From a three-in-one ocean rescue trailer, to a detection-and-alert system for parents who travel with infants in their car backseats, to a drone laser tag game, UCF engineering students showcased 100 of their inventions and new technologies Friday during the Spring 2015 Senior Design Showcase.

Some prototypes offer potential solutions to real-world problems. Others offer a bit more fun and have the potential for commercial development. It’s just what leaders in the College of Engineering and Computer Science want to see of their graduating seniors.

The goal of the showcase is to give students a chance to display their final projects, demonstrate their technical knowledge and show they are fully prepared for engineering jobs. On a more practical level, the projects represent a significant portion of students’ grades and in many cases is the final step before graduation.

For a list of all the projects and summaries, click here.

The showcase included some possibly life-saving inventions.

For example, a team lead by Brevard County’s Ocean Rescue Chief Jeff Scabarozi developed a three-in-one trailer that cuts the time between rescuing a drowning swimmer and getting the victim medical care on shore.

It’s exactly what Scabarozi – who oversees lifeguard operations from Cape Canaveral to Melbourne Beach – wanted to create when he decided to go back to school to get a second degree in mechanical engineering.

The trailer that his team created can carry a personal watercraft on roads and also on sand. The trailer then can be used as a gurney to transport a patient over sand to an ambulance.

“I’ve had this idea for a while,” Scabarozi said. “It’s something we desperately needed. When I had the opportunity to pursue my engineering degree it was a perfect fit. And I had a lot of support from Brevard County to do it. ”

The project solves the problem of having one personal-watercraft trailer for the road, another trailer with balloon tires for sand, and then a separate stretcher for the patient. This senior design project combines all three, and allows for the continuation of CPR from the beach to the ambulance.

The trailer is already used on Brevard’s beaches, Scabarozi said. It was brought to UCF to show others how it works.

Brevard Ocean Rescue lifeguard Derek Swor explained the project at the Senior Design Showcase because Scabarozi was presenting the new trailer at the U.S. Lifesaving Association National Conference.

And two more potentially life-saving projects were showcased.

Two teams – one an industrial engineering team and another a mechanical engineering team – developed different systems that would alert weary or forgetful parents that they’ve left their infant or toddler strapped into their car seat after the parent has walked away from the vehicle.

One team developed an app that sends the parent an alert message and buzz on a smart phone if they get beyond a certain distance from the vehicle. A sensor inside the vehicle, which detects life and temperature readings, triggers the phone alert. If the parent ignores or doesn’t hear the alert, the vehicle’s alarm and/or horn starts to blare, drawing attention to the vehicle.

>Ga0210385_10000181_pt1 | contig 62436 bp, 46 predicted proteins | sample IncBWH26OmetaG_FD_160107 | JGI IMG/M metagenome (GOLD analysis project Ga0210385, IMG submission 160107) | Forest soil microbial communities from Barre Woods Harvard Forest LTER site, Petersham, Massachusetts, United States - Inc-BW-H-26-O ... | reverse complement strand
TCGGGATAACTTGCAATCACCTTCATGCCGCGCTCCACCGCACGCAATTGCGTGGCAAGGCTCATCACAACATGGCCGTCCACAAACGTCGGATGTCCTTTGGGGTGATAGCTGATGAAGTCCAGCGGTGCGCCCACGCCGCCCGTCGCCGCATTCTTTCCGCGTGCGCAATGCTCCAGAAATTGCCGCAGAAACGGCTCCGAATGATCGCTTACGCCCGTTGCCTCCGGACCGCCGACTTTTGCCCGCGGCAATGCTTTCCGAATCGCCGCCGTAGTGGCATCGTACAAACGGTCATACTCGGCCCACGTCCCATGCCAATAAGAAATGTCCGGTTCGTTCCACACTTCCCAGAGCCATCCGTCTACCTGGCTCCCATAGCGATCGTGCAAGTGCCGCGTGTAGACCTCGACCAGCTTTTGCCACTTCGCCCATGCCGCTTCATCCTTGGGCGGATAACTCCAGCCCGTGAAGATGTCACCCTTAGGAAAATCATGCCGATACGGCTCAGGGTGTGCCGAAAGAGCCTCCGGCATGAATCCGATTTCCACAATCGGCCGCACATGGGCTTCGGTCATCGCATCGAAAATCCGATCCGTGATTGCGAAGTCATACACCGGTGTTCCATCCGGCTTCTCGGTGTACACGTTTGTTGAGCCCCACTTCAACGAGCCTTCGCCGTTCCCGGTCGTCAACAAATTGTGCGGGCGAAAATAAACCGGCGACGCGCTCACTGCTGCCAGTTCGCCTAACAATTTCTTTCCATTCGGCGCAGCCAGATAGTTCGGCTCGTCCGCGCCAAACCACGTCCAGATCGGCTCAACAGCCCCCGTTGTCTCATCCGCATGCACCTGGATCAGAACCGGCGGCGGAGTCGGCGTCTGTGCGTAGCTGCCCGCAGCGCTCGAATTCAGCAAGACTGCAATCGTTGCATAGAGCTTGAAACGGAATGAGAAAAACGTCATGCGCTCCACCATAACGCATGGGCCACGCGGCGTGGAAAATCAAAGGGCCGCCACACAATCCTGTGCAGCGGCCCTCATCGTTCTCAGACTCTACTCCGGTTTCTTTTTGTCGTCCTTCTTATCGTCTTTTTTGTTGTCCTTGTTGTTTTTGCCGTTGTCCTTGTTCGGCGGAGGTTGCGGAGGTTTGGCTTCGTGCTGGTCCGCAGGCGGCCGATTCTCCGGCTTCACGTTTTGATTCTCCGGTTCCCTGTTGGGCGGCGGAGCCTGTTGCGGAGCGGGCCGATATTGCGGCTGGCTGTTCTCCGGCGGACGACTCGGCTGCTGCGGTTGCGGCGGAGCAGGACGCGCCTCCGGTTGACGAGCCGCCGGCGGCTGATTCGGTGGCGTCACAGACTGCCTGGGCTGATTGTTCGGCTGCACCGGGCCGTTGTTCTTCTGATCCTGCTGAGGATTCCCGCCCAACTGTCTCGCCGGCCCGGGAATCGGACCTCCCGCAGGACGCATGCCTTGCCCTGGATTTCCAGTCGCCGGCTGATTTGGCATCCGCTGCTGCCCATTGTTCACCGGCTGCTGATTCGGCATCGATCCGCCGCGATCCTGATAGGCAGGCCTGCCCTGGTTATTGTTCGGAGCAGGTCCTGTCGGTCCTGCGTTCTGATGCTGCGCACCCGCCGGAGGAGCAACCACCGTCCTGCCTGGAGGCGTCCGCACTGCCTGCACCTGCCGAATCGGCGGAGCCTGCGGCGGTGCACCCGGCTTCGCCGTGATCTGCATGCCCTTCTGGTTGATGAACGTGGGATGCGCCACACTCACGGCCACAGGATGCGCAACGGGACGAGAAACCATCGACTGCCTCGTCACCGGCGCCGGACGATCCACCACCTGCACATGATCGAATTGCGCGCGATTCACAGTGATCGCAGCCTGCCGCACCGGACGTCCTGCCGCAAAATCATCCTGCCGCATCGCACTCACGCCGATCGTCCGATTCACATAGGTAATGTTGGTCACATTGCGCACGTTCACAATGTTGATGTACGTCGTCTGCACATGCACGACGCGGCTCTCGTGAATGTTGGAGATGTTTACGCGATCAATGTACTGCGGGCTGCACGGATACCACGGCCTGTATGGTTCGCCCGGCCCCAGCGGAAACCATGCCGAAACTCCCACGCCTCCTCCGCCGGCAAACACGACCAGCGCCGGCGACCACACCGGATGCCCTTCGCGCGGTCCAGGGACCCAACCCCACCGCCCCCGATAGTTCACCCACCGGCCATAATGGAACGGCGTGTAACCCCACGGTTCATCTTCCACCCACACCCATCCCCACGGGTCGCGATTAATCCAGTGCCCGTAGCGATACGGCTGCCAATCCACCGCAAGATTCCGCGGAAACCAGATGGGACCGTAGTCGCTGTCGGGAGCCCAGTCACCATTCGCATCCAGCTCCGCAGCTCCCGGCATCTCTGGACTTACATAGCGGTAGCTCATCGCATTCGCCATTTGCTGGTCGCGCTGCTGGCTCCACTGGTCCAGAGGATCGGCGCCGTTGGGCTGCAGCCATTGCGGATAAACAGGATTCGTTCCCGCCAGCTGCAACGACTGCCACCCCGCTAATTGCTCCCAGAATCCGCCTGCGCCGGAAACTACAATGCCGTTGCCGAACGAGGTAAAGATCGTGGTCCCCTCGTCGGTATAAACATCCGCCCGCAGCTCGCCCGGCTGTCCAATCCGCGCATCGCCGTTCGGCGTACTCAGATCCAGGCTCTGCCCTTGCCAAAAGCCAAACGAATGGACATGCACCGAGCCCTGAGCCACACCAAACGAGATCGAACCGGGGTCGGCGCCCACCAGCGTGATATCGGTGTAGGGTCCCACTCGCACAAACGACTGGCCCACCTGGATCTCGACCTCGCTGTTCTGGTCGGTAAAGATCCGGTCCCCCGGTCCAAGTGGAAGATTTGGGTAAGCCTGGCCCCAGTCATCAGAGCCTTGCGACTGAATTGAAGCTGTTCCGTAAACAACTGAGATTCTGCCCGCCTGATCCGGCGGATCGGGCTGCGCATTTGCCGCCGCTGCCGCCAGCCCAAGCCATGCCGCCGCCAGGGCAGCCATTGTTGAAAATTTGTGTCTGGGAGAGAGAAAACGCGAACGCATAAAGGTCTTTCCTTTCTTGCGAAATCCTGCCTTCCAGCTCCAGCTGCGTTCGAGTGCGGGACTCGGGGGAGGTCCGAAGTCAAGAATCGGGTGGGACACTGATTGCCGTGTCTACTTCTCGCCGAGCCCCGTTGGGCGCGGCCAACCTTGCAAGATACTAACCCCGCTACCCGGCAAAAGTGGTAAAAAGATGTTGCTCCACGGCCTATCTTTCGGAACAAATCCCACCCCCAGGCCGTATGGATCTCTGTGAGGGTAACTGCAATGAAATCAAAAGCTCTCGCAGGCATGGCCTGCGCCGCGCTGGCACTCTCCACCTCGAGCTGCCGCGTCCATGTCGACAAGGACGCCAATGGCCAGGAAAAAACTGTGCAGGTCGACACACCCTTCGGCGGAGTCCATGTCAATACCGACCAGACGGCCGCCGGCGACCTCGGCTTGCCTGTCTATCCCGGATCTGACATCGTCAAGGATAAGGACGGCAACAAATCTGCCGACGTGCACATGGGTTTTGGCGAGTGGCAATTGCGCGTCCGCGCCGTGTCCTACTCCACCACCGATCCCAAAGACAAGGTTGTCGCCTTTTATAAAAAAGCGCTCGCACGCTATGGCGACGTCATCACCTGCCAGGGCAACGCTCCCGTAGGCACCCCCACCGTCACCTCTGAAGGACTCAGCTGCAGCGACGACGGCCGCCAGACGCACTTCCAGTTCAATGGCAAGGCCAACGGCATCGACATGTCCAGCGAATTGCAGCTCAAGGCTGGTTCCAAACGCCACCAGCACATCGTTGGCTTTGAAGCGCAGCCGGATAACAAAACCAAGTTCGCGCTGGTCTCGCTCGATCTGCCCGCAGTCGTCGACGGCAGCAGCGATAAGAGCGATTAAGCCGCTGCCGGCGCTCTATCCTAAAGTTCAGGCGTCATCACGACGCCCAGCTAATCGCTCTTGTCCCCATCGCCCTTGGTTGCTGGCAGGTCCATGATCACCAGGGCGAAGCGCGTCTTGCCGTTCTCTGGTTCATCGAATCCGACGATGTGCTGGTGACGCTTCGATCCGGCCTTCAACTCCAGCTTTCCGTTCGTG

“Though it sounds cliché, the feeling of knowing that this project could save lives creates an emotional attachment and accomplishment that is not easily described with words,” said team leader Eli Lorenzo, who will graduate May 7.

Another team took a different approach to reach the same goal – saving children or pets left behind in hot locked vehicles.

Phillip Quintero’s team developed a system that has the ability to scan an area as big as a standard sedan’s backseat in order to detect if both life and a harmful environment exist. If both conditions are confirmed, a custom alarm will be signaled that can be heard up to 500 feet. The system scans for temperature, humidity, carbon monoxide and carbon dioxide, and more.

The life-detection system uses ultrasonic sensors for motion, and infrared sensors for body temperature, Quintero said. If a toxic environment is detected, a custom alarm will sound. The two team members who graduate this summer hope to potentially add two features – either automatically having vehicle windows come down once the alarm is activated or activating the air conditioning. The other two team members who graduate next month already have jobs lined up.

Not all the inventions attempted to solve life-and-death problems. One team came up with a game called Drone Hunt. The team adapted a drone to respond to laser tag shots while flying within a limited air space. Players use laser tag weapons to fire at the drone for a specific amount of time. When the time expires, the drone returns to its takeoff position. The computer aboard the drone logs data about the activity, including the accuracy of shots.

“We thought it would be fun for potential consumers,” said Emmanuel Martinez, who led the team of graduating electrical and computer engineering seniors. “We also recognize that with some refinement there could potentially be some military-training applications here.”

The showcase included a talk by UCF industrial engineering alumna Grace Bochenek, director of the National Energy Technology Laboratory.

– CECS –

This story was adapted from a story originally published on UCF Today.